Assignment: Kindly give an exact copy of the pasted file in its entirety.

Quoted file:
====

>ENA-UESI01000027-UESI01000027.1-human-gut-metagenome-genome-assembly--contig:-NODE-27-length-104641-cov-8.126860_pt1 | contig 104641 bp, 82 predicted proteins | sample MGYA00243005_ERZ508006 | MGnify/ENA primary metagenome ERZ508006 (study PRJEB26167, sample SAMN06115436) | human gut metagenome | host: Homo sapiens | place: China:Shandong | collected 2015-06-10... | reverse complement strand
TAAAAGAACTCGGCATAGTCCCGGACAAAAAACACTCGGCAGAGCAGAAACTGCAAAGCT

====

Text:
>ENA-UESI01000027-UESI01000027.1-human-gut-metagenome-genome-assembly--contig:-NODE-27-length-104641-cov-8.126860_pt1 | contig 104641 bp, 82 predicted proteins | sample MGYA00243005_ERZ508006 | MGnify/ENA primary metagenome ERZ508006 (study PRJEB26167, sample SAMN06115436) | human gut metagenome | host: Homo sapiens | place: China:Shandong | collected 2015-06-10... | reverse complement strand
TAAAAGAACTCGGCATAGTCCCGGACAAAAAACACTCGGCAGAGCAGAAACTGCAAAGCT